[vc_row][vc_column][vc_column_text]Baltimore police have deliberately slowed down their diligence in the wake of the death of Freddie Gray and the riots that soon followed.[/vc_column_text][banner300 banner=”5517620b381df”][vc_column_text]Over and over again it happens: a police officer kills a minority in an unfortunate and, perhaps, avoidable confrontation and the reaction from the minority community is to not advance a discussion through rational discourse, but to loot and to riot. Unfortunately, this extortion has proven to be effective as the Baltimore Police have shamelessly caved to public pressure and have charged their own with the death of Freddie Gray, proving that rioting does, in fact, work.
Now, two Baltimore police officers have stepped forward to discuss the state of policing in their city and have candidly noted that while emergency requests continue to be honored, police have largely stopped enforcing the law on a day-to-day basis.
Speaking to CNN, the officers, covered by darkness and with their voices digitally altered to disguise their identities, explained that police have retreated to a “reactionary mode.” This means that they are no longer seeking to enforce the law.
“Even though you have reasonable suspicion…nine out of 10 times, that officer is going to keep on driving,” one of the officers said.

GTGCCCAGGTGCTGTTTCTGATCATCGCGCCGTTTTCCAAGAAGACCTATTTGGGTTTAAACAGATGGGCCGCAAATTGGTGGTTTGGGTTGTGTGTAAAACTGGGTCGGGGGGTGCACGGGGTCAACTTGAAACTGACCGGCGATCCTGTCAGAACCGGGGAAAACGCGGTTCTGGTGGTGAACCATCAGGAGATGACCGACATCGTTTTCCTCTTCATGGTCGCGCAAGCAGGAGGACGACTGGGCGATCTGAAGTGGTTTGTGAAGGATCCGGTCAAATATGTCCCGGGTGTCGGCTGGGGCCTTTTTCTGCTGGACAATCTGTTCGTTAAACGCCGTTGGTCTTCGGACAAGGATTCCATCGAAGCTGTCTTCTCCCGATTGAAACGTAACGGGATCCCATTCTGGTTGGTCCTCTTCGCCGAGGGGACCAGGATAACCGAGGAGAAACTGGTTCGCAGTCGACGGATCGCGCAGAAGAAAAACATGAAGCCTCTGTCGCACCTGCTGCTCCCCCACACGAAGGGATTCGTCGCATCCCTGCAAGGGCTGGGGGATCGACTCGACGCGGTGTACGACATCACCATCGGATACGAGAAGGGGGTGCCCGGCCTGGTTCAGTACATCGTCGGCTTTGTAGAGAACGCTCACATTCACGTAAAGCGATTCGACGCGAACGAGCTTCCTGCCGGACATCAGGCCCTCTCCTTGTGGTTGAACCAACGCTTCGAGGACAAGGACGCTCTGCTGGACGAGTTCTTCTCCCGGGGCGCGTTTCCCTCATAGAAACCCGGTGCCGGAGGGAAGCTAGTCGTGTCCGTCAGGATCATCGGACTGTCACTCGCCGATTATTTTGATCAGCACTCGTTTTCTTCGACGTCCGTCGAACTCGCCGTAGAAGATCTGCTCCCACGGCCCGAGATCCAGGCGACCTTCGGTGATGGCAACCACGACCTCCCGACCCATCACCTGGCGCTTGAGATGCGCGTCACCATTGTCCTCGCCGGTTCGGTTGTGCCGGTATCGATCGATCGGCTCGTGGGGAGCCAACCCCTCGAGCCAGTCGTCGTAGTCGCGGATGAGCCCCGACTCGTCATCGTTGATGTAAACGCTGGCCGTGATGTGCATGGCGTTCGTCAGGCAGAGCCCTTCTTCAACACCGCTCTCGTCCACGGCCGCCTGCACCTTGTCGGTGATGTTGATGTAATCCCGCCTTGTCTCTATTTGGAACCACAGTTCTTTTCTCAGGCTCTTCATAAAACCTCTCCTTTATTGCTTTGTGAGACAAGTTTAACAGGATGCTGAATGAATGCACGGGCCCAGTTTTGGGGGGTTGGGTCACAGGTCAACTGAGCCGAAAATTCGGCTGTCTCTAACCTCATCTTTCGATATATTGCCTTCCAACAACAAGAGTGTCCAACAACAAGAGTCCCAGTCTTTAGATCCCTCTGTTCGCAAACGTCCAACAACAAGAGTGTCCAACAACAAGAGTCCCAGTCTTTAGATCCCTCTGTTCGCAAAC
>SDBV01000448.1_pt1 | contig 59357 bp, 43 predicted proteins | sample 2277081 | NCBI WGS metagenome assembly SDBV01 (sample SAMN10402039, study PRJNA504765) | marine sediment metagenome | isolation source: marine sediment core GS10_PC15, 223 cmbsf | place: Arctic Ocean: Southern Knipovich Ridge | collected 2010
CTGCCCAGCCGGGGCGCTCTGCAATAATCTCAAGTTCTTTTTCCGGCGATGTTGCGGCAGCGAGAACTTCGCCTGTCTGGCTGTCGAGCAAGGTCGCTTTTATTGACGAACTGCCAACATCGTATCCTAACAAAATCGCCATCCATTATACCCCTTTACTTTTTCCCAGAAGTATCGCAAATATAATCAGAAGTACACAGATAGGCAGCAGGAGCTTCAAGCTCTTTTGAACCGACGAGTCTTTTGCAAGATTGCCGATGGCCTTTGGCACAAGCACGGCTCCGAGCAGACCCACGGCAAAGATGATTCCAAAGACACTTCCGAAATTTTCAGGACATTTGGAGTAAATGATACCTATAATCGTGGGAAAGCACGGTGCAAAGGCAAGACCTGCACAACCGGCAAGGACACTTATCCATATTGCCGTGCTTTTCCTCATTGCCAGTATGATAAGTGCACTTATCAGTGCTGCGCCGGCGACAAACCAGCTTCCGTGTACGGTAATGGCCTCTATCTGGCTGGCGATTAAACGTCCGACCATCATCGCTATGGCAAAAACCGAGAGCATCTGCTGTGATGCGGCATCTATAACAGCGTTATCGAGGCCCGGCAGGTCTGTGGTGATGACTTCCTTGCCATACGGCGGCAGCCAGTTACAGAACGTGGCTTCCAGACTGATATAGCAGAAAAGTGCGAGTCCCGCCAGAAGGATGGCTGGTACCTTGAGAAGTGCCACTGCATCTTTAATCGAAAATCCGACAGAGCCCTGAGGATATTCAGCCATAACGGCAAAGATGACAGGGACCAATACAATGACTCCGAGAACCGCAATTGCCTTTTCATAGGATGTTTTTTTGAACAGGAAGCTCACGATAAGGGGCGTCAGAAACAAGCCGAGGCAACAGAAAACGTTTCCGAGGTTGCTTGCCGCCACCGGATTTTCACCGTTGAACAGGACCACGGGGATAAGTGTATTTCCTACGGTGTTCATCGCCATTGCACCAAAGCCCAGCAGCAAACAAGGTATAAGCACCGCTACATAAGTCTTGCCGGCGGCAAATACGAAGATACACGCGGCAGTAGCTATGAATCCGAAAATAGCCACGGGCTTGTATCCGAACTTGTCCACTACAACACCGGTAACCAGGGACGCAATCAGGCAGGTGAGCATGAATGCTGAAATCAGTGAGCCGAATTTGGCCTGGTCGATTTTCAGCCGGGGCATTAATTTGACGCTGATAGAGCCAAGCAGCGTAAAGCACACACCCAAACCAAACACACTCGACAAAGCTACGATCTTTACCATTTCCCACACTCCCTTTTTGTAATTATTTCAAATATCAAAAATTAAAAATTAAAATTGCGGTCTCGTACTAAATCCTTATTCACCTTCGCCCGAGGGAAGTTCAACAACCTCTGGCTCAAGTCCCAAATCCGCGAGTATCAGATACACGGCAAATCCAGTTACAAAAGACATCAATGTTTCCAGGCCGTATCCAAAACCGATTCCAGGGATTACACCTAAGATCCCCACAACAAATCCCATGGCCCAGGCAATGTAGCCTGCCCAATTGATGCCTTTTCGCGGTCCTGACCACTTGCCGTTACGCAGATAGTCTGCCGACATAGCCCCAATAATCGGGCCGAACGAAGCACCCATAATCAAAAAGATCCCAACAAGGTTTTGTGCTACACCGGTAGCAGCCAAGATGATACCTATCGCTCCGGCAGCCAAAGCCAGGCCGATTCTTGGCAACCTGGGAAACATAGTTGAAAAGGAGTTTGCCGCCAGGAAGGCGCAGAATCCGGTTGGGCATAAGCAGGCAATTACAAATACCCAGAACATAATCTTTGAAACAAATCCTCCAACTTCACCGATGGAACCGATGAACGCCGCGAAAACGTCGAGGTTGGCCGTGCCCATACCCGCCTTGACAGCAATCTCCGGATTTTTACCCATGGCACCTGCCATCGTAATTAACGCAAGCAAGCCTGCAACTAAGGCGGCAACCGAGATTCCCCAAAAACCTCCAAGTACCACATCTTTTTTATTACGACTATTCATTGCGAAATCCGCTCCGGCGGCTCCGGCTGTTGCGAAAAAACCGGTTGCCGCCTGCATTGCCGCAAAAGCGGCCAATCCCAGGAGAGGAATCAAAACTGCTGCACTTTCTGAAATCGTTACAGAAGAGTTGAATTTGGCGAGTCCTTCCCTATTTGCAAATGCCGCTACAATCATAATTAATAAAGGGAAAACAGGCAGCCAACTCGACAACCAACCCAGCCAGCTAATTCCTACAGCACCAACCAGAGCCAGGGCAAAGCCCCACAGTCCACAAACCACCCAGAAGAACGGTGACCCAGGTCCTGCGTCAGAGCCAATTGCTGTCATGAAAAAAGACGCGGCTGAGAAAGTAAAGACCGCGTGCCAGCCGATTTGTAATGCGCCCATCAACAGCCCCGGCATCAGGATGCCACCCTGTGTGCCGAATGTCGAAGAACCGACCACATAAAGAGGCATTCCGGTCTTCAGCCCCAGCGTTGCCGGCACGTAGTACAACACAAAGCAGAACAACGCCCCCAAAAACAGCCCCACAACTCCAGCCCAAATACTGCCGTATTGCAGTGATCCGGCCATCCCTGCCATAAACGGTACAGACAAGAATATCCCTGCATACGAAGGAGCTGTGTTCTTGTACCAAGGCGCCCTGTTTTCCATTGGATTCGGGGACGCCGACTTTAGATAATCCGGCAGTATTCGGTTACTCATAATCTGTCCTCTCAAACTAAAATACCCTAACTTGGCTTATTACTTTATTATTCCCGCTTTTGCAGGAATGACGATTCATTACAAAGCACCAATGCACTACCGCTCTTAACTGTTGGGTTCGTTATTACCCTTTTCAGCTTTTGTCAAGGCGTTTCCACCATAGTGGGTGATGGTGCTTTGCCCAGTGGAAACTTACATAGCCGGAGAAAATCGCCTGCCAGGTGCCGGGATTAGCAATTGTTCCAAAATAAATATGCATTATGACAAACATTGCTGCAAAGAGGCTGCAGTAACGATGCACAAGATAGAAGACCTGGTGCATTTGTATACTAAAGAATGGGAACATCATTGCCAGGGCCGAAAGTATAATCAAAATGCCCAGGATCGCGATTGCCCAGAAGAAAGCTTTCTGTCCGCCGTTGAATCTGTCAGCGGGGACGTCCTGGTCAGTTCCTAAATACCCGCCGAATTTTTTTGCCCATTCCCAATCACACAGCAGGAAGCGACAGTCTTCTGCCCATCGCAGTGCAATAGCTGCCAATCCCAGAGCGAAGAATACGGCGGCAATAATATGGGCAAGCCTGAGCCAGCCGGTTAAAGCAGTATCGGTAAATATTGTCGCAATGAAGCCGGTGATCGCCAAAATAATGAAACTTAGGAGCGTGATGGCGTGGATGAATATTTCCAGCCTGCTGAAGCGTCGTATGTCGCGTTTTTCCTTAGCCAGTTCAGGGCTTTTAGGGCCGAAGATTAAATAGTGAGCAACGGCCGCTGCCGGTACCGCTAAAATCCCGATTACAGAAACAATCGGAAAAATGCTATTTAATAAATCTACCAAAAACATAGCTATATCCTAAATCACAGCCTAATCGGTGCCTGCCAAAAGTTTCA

“The criminal element feels as though that we’re not going to run the risk of chasing them if they are armed with a gun, and they’re using this opportunity to settle old beefs, or scores, with people that they have conflict with,” the officer continued. “I think the public really, really sees that they asked for a softer, less aggressive police department, and we have given them that, and now they are realizing that their way of thinking does not work.”
Another officer claimed, “Ultimately, it does a disservice to the law-abiding citizens. It does a disservice to the business owners. It does a disservice to everybody except the criminal element.”
Officers also feel betrayed. Lt. Kenneth Butler, the head of a police union in Baltimore, stated,
“They feel as though, if I make a mistake — which we all do make mistakes — then what is this administration going to do to me? Am I going to be the next one to be suspended? Am I going to be the next one who is going to be criminally charged?”
Perhaps the saddest aspect of this candor is the fact that these police officers cannot speak publicly, but must, instead, shield themselves not only from police officials, but from a community that views police as the enemy.
We should be able to have a rational conversation about policing. Instead, these officers must hide from the oh-so-tolerant left by speaking to reporters like a mafia snitch in a witness protection program.
This is what has become of public discourse.[/vc_column_text][/vc_column][/vc_row]